Date of Award

Spring 2014

Document Type

Thesis

Degree Name

Master of Science in Biomedical Engineering - (M.S.)

Department

Biomedical Engineering

First Advisor

George Collins

Second Advisor

Treena Livingston Arinzeh

Third Advisor

Bryan J. Pfister

Abstract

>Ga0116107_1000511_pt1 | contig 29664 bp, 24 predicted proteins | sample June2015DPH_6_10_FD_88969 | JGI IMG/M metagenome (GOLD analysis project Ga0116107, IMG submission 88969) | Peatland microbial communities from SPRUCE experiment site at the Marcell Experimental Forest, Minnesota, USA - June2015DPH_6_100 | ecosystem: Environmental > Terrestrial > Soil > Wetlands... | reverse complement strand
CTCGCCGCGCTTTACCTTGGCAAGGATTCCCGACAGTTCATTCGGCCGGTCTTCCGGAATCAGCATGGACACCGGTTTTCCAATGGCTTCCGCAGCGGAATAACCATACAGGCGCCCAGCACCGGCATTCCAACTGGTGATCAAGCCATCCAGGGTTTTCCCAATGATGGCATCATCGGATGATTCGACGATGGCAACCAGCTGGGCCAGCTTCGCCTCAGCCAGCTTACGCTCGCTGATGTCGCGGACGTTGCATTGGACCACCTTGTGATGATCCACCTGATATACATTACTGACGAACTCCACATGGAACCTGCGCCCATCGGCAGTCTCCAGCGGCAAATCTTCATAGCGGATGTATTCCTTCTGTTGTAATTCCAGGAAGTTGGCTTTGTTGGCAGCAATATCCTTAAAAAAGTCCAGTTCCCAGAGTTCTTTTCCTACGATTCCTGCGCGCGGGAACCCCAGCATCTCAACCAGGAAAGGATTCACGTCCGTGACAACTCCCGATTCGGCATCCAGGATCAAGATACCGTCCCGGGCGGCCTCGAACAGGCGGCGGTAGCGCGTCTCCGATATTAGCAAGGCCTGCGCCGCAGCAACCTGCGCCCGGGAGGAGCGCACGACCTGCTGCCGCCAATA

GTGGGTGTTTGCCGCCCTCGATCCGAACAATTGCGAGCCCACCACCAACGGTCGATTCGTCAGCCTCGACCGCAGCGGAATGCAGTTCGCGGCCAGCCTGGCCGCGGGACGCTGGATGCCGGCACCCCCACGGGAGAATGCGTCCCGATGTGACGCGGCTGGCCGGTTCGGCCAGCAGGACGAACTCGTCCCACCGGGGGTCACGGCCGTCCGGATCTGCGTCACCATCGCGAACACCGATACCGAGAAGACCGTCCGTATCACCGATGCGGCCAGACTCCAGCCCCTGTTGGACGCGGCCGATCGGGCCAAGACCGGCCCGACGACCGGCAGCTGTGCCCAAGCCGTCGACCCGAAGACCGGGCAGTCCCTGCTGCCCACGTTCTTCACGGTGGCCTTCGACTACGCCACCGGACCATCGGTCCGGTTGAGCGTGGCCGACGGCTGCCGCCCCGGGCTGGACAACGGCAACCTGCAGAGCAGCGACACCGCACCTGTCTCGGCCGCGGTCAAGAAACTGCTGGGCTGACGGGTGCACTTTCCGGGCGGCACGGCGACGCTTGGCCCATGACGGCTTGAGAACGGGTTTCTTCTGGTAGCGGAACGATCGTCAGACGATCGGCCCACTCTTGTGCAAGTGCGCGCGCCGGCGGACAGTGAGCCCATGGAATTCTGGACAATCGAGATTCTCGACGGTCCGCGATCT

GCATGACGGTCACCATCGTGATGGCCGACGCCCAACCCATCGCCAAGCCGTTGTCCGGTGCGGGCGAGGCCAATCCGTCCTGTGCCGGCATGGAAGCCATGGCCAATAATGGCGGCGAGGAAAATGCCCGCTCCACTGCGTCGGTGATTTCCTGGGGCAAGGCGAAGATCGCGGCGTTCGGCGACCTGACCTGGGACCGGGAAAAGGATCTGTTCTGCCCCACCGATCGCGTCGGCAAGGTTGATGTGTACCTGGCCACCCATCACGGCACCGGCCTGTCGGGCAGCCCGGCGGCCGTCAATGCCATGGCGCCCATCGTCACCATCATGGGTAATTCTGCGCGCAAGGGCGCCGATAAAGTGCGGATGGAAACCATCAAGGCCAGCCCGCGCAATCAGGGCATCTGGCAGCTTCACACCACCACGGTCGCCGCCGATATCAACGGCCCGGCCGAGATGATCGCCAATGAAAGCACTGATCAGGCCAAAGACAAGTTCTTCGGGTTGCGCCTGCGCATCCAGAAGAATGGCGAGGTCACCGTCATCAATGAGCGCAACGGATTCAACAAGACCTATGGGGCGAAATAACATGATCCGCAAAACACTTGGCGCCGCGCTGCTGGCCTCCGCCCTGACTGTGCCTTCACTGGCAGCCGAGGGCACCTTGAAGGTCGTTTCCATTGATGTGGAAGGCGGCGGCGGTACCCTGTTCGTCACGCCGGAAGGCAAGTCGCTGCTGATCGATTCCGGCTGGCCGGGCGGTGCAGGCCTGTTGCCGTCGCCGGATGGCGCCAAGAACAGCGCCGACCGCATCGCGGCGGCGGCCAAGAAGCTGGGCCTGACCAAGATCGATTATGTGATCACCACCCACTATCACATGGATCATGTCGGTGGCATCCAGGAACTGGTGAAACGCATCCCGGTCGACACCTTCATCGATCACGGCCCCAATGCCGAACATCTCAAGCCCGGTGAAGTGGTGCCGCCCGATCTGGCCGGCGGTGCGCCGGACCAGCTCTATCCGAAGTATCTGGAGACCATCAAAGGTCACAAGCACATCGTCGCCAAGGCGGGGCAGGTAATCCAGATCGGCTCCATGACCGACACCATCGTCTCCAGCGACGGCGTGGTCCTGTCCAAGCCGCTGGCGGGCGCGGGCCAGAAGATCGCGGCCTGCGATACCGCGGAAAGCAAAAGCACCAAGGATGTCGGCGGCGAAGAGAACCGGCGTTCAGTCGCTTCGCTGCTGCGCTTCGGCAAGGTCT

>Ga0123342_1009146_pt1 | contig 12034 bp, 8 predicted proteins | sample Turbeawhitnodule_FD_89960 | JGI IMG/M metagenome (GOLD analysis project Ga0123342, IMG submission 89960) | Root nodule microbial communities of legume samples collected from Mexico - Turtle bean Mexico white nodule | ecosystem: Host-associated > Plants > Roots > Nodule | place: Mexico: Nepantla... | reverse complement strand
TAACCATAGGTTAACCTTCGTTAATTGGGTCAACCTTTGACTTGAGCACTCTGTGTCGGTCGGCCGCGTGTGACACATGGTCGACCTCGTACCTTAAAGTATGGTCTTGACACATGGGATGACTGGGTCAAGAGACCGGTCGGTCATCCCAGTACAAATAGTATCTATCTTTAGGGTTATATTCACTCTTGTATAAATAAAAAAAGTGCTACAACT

Electrospinning is a common technique utilized to form fibers from the micro- to nanometer range. Nanofibers form through electrospinning can be utilized as scaffolds since the fiber structures are similar to the structures within the extracellular matrix. Researchers use additives, such as growth factors, to help facilitate cell proliferation and function. Also, researchers are attempting to use electrospun fibers for drug delivery and as wound dressings since the electrospun fibers have high surface area to volume ratio. In both situations, the release of either the additive or the drug needs to be controlled so that the fibers would release the additive or drug in a desired manner. To understand the release from the electrospun fibers, researchers develop mathematical models that rely on the release data. Additionally, researchers utilize models based on Fick's second law of diffusion to predict release in cylindrical coordinates. This work aims to understand the release from electrospun fibers by finding the relationship between Fick's second law of diffusion and the mathematical models from experimental data. Three different release studies for electrospun fibers are investigated. Predicted mutual diffusion coefficients are developed so that the coefficients could be used for future predictive releases.

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